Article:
Hawks’ attempts to tread the line in this film between sensationalistic and fetishistic is real, and there’s almost a subtle struggle between the alluring side persona of Scarface. You can see how Hawks had to struggle with the media glorification of such criminals of the time as he repeatedly slams the man’s character: he likes his sister, he has mad bloodlust, he betrays his friends, he lies, he cheats, and he wants nothing more than to bathe in power. He’s a terrible person.

But he’s still the protagonist of the film, so it’s charming. He’s dumb, but funny. He makes mistakes, but he’s devoted, and he goes out in a blaze of glory.

Whoops, that's bad news.

And that’s the fascinating thing about Scarface. Whether you find yourself agreeing with the sermonistic moralizing or engrossed in the unbridled wholly-American machismo that Muni oozes, Scarface: Shame of a Nation revels in a great sense of seeing a time in history for what it really was.

Nowadays the glorification of these men seems natural, and seeing Hawks trying his best to defy creating a gangster story that the celebrates the hoodlum lifestyle remains unabashedly unique. While the world these gangsters absconded across was a real one, watching Muni and Hawks fight each other to determine whether or not they’re worthy of sympathy is a wholly engaging duel.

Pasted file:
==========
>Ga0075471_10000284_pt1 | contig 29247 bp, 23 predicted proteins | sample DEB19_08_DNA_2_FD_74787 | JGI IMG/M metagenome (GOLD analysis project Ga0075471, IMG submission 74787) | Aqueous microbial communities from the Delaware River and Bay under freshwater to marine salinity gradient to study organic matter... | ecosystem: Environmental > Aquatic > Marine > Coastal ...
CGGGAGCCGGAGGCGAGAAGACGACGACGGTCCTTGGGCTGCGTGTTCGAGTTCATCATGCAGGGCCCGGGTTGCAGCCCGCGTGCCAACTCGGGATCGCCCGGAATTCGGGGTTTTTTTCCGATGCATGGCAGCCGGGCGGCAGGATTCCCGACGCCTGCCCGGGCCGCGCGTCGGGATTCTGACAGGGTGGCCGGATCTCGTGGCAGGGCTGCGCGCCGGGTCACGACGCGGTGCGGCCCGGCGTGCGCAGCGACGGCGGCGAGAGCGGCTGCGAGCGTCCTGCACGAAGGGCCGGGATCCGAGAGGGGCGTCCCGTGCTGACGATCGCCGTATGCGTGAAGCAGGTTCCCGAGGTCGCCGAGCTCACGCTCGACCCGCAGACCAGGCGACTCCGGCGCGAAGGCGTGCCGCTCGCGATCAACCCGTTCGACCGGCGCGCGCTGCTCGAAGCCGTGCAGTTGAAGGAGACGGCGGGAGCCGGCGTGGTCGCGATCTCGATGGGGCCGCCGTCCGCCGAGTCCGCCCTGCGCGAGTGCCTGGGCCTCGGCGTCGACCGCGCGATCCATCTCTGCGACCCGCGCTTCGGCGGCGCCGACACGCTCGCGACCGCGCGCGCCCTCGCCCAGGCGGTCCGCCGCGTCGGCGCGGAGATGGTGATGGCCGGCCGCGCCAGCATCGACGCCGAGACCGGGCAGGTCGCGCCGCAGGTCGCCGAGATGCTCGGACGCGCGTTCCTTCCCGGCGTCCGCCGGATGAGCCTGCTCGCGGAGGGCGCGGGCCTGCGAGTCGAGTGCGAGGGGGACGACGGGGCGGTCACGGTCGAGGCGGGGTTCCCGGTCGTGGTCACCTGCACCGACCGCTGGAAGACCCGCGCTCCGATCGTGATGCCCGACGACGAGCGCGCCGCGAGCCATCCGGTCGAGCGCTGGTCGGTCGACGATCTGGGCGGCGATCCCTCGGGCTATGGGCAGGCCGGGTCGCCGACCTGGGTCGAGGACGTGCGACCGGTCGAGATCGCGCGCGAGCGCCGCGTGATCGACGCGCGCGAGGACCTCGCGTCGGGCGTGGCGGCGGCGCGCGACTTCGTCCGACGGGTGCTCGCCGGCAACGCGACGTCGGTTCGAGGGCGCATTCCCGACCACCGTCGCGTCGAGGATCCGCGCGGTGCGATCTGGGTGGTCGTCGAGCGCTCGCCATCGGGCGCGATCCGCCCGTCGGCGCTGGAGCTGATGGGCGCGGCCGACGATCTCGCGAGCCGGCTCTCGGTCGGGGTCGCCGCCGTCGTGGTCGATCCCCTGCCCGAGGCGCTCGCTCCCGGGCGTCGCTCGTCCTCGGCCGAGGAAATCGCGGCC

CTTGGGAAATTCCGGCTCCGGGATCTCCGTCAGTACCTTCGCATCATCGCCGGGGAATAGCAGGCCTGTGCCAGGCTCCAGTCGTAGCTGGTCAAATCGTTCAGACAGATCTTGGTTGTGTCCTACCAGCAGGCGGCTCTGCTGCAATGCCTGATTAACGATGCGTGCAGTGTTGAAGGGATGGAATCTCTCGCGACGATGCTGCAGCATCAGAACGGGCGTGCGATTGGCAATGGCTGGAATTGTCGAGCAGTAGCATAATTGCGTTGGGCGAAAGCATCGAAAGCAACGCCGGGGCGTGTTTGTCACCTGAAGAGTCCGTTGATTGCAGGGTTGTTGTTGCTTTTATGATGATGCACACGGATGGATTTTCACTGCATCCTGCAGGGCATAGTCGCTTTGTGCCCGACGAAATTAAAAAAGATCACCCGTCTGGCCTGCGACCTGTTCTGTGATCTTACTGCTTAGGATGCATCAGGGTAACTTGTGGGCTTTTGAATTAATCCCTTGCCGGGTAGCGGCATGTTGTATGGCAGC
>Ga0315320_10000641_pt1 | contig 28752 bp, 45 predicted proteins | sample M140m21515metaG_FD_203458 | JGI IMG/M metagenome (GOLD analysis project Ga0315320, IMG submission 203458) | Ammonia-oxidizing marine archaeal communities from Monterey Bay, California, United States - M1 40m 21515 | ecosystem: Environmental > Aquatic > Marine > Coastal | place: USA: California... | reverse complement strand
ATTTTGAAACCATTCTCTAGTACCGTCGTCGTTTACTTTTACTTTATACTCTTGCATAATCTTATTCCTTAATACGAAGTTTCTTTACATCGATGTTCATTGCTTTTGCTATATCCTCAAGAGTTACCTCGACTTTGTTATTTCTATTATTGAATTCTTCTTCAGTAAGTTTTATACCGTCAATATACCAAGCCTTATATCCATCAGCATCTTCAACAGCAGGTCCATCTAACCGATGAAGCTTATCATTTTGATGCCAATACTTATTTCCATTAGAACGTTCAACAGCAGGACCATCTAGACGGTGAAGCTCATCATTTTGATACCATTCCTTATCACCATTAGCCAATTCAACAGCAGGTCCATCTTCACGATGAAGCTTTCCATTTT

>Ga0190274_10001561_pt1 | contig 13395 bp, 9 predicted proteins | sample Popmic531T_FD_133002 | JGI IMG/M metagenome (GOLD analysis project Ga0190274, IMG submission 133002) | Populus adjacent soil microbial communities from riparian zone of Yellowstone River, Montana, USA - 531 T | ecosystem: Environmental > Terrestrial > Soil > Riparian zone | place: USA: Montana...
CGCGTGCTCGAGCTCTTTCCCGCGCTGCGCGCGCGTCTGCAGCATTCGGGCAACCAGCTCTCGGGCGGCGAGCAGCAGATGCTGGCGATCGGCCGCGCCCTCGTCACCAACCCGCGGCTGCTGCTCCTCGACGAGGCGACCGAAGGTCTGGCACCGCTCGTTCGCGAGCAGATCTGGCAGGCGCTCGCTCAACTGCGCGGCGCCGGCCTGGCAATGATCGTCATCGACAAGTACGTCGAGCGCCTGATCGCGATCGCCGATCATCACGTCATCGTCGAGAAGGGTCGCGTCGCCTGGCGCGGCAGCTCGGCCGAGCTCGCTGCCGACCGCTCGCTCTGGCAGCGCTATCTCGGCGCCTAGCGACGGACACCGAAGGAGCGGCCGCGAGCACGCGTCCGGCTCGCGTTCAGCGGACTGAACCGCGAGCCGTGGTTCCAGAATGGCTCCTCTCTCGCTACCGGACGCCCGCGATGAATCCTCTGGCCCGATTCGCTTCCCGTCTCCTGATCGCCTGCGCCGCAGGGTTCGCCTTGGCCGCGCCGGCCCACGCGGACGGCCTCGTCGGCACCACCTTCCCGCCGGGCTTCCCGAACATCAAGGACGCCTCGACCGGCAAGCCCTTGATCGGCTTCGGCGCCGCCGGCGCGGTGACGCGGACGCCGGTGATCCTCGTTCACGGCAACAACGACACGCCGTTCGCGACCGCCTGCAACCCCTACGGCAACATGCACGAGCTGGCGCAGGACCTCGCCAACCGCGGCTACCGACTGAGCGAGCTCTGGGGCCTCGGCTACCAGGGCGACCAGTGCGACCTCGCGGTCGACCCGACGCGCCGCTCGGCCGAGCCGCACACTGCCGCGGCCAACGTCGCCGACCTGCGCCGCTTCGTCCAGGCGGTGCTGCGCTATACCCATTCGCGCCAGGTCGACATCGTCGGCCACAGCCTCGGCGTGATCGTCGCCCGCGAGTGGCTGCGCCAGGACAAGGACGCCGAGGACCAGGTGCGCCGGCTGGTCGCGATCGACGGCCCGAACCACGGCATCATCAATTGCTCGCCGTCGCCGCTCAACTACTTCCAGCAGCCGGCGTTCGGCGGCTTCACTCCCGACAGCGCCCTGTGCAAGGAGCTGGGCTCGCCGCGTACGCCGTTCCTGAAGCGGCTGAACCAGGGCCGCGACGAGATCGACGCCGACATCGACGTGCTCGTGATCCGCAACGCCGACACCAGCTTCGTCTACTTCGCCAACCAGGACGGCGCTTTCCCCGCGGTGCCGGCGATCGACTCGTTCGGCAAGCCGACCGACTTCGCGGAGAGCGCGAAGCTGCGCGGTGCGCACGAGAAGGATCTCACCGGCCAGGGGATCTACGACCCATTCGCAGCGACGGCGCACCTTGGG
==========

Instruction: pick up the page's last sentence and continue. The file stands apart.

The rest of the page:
Danny is a writer who lives with his lovely wife, adorable children, and geriatric yet yappy dog. He blogs at pre-code.com, a website dedicated to Hollywood films from 1930 to 1934, and can be found on Twitter @PreCodeDotCom.

1 Comment

Risingson Carlos · January 21, 2017 at 8:56 am

Unfortunately discovered your website a bit too late. Now, at 39, it’s that phase of my life when I got obsessed with pre code movies, mostly because they are not very well documented, and I must thank you for the discovery of Gold Diggers of 1933. I mean, I am a fan of musicals, I have been watching movies all my life, and then finding out that monster of a movie is like never ending being surprised by cinema, ever.

And this also has been a way to fall completely in love with William A Wellman, Mervyn LeRoy and Rouben Mamoullian. I mean, I knew their movies (I’m a fan of the really dark Wellman westerns, and Leroy, among Curtiz and a few others, could excel in just any film genre) but seeing how their talent was so developed and free in the early 30s has been… well, another discovery.

So, to Scarface. There is something with the tone of this one. I have a deep love with movies with unsettled tone, movies that sometimes are tragic, sometimes are violent, and sometimes slapstick comedy, but in Scarface Howard Hawks manages to have all of those tones at the same time. It’s not like you are unconfortable with some switch from comedy to violence (hello, Wes Anderson) but that it is in the same space for the whole of it. And it works. My God, if only he had treated Zinemann in a more fair manner I would have dedicated my whole room to Hawks.